- (+Engineer ?LinkedIn) 
- '?' means that a clause is optional. When having two or more clauses it can be thought as boolean OR. In this case it's combined with a required clause, so it becomes fully optional, meaning it doesn't have to match at all.
-  means early termination limit on ?LinkedIn clause.
The query above retrieves same documents as two separate queries but doing it much more efficiently in a single pass. The necessity of multiplexing becomes evident when having two or more facets selected. Fortunately similar logic can be applied in this case as well.
Using the inverted index for facet counting
To use the inverted index for facet counting, we created a special counting query which can be executed like any other query that utilizes the posting lists of the inverted index. For example, the following query will count the engineers in Google, Facebook and LinkedIn by essentially traversing the posting lists for the terms 'Engineer', 'Google', 'Facebook', and 'LinkedIn':
FACETS Google Facebook LinkedIn QUERY Engineer
The result of this query will be a set of (facet value, facet count) pairs. QUERY means the original query issued by a user, in this case 'Engineer', and is called the query condition. When counting, each search node essentially executes the following query:
+Engineer +(?Google ?Facebook ?LinkedIn)
This query matches only documents which contribute to at least one facet value count. For each matched document, we increment the count of the corresponding facet value. Since we have an 'OR' expression, each matched document can increment multiple facet value counts.
Consider the example above. It shows an inverted index with 4 terms and 4 documents with docids 1 - 4. The circled docids indicate that the counting query produced a match.
The first document matches query condition and it also matches 'Google'. The second document matches only 'Google' and will not be counted. The third document matches the query condition and 'LinkedIn'. The fourth document matches everything. The counting query will match documents 1, 3, and 4. After counting is finished it will produce the following counts: Google 2, Facebook 1, LinkedIn 2.
When facet values are selected, the facet counting query becomes more complicated. But it still can be constructed and executed in a single pass similar to the above, matching only those documents which contribute to at least one facet value count.
The approach above is correct, but will result in poor performance for queries which match millions of documents per shard.
It is here where the use of the inverted index pays dividends: since the inverted index posting lists come with skip lists, we can leverage this to sample a subset of the index and produce estimated counts for large cardinalities.
When using sampling, the counting query can be rewritten to:
+Engineer +( ?(+Google +Google_Sampling) ?(+Facebook +Facebook_Sampling) ?(+LinkedIn +LinkedIn_Sampling) ?Engineer_Sampling )
There are many ways to implement sampling iterator. We've experimented with quite a few different approaches, but the following one is quite performant and provides very good accuracy in the same time.
The idea is to compute facet value count as:
where D(x) is a facet value density function. It's a continuous function defined on [0,max doc] and takes values in a range [0, 1].
For performance sake we use linear interpolation to approximate D(x), which provides decent enough accuracy. We split document id space into R equal ranges of size S = max doc / R. Sampling iterator then returns up to F first documents from each range. As document id space is contiguous the implementation of the sampling iterator boils down to several arithmetic operations. We then calculate density value D(x) for the beginning of each range r as M(r) / F, where M(r) is amount of documents matched against corresponding facet value iterator in a range r. Finally we integrate density function D(x) to compute facet count:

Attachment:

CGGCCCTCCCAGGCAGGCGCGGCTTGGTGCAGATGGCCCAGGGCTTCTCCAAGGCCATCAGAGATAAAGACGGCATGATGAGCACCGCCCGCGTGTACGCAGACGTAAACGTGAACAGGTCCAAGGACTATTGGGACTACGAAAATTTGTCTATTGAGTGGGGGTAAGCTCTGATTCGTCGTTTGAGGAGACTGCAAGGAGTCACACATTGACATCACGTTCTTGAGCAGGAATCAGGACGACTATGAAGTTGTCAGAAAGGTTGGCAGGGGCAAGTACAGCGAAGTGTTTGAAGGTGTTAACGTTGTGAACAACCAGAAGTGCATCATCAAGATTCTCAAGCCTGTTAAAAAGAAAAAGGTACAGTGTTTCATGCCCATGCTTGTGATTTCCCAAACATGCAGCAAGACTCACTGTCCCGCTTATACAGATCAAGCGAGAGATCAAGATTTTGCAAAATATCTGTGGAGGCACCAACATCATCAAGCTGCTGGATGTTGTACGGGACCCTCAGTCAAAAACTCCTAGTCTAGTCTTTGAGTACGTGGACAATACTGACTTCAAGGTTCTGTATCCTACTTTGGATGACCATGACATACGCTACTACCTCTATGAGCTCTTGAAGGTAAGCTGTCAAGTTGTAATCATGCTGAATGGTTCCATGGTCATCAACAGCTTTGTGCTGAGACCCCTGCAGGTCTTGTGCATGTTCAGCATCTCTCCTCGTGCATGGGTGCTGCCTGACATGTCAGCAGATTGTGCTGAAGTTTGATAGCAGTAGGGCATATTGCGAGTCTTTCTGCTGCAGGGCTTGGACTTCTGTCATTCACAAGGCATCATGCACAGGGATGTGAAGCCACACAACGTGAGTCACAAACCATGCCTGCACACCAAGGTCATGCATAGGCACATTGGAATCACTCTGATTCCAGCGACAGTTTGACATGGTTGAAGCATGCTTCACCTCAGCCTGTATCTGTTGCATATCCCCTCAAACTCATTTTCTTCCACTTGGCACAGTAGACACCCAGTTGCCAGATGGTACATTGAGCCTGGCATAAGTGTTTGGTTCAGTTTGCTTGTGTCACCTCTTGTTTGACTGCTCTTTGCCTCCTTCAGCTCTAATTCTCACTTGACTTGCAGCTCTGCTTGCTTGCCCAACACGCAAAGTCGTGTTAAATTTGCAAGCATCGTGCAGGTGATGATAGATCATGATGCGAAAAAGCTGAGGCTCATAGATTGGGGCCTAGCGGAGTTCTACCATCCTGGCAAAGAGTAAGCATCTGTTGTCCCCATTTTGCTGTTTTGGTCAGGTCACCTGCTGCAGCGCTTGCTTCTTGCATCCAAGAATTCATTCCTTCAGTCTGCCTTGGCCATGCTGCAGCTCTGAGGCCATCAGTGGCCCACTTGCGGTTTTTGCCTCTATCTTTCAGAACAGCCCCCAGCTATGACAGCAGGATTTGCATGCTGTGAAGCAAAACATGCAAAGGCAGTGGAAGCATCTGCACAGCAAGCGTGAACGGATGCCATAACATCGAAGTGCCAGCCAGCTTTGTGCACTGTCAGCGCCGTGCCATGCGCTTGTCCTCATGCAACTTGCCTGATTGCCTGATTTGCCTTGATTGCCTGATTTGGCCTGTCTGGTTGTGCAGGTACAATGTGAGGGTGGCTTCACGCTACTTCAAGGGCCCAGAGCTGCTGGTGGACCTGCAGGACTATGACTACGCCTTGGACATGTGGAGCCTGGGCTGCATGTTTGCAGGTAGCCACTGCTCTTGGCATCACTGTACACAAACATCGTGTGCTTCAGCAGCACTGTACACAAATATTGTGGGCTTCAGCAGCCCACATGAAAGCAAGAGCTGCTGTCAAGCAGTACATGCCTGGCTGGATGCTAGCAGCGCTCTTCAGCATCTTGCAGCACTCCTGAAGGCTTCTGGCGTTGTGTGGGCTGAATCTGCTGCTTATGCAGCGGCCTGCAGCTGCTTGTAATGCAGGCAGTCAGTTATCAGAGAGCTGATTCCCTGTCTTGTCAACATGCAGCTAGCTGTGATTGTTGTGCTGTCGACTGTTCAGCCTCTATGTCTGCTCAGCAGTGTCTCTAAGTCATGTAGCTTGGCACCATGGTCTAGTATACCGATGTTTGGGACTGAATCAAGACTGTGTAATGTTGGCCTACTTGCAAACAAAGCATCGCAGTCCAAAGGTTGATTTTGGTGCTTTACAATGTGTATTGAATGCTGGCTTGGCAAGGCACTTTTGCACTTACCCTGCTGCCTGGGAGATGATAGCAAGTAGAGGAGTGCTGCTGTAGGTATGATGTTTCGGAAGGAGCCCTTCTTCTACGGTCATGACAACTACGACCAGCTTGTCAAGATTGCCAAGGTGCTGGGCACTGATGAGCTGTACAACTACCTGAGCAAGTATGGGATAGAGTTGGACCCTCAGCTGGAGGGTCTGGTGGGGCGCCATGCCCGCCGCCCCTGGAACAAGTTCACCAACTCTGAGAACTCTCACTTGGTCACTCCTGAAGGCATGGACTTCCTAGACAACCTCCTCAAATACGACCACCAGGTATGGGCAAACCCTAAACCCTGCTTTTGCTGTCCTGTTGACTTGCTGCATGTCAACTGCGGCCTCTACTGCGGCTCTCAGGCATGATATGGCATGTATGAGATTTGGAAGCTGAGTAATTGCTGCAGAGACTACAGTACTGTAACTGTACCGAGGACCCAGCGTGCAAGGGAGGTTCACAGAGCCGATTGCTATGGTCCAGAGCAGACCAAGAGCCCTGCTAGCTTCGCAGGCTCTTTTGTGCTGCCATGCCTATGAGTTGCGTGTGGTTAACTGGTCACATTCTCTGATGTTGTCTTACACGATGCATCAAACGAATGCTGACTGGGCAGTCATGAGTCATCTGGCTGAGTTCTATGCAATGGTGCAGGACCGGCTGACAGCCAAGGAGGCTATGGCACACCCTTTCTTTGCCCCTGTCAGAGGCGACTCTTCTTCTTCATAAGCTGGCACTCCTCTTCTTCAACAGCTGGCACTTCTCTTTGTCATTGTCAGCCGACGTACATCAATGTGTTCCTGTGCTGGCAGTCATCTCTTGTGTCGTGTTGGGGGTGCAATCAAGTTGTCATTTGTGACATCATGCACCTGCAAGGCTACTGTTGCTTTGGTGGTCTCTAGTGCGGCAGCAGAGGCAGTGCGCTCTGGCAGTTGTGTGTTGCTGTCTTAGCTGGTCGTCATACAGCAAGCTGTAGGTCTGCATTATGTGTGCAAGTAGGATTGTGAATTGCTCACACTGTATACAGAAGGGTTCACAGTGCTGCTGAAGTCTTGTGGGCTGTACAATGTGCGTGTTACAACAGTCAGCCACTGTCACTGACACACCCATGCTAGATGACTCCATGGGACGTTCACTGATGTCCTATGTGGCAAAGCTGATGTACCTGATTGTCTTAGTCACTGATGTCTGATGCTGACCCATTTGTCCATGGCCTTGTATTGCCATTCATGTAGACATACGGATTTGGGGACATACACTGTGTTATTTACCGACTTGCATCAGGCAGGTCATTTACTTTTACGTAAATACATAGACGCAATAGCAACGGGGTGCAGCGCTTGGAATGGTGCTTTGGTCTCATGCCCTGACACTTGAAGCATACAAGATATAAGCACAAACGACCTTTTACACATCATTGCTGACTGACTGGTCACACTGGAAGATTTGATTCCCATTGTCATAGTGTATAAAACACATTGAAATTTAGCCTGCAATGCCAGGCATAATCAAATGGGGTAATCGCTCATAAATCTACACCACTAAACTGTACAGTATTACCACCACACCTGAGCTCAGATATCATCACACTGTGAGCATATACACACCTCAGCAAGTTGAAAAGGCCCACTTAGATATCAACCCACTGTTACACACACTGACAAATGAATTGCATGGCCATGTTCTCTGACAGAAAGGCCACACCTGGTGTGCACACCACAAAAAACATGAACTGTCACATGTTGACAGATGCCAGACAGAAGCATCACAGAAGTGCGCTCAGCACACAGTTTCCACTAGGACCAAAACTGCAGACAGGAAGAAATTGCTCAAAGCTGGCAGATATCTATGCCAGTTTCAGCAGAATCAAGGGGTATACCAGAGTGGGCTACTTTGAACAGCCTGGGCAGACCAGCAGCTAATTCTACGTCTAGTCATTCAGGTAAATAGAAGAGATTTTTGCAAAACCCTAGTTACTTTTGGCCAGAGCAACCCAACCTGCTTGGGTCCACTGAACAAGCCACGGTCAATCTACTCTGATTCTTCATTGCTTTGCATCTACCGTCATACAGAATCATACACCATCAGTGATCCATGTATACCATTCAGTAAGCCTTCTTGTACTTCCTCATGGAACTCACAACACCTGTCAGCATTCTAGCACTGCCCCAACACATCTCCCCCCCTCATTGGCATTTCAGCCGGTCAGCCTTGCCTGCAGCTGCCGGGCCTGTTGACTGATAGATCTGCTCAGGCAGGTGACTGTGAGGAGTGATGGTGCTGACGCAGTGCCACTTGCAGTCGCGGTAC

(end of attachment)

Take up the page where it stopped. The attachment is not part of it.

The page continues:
Since this approach actually retrieves documents from the entire posting list, it works very well regardless of the distribution of documents. This is important because we have observed that our static rank tends to make posting lists dense at the front and sparse at the end, e.g. a posting list with document ids 1, 2, 4, 6, 20, 100, 1000 can be very typical.
Let's say we have document ids in 0-400 range. We split them into R = 4 equal intervals, 100 documents each. We consider 40 first documents from each interval to compute density function D(x).
Let's say that:
- first interval matched 10 documents with facet count iterator
- second - 5 documents
- third - 2 documents
- fourth - 1 document
We calculate square under function D(x) by evaluating 400/2/40/4*(10 + 5 + 5 + 2 + 2 + 1 + 1 + 0) = 32.5
This way the final approximated count is reported to be 33.
The following study was done based on a query logs from the main member search product on LinkedIn. We applied our approximation algorithm for each query and compared results against the algorithm with approximations turned off.
- Capacity: total runtime decreased by a factor of 7
- Latencies: p50 decreased 1.2 times, p90 - 1.4 times, p95 - 2.6 times, p99 - 11.5 times
This plot above displays percentage of error for the estimated counts. X is the exact count we would get if not using any approximations. Y axis is the percentage error of the approximation. The plot shows that our error is never more than 30% with p95 = 5% and p99 = 17% It's important to realize that approximations start only upon configured threshold (45 in the plot above) so the error rate for exact count less than 45 is guaranteed to be 0%.
To summarize, our goal with the new faceting was threefold:
- To retain the the option of early terminating searches when the result set is large.
- To guarantee exact counts for low cardinality facet values.
- To improve the performance of counting large facet values by providing estimated counts.
We achieved these goals by splitting the faceting operation into two separate phases: discovery and counting. We used the traditional forward index scan approach for discovery, and used an inverted index traversal with sampling for the counting phase. With this approach we were able to achieve the right balance of correctness and performance.
Results show tremendous gains in capacity and high percentile latencies. The key to this approach is the flexibility it provides to tune different knobs to make different tradeoffs between correctness and performance.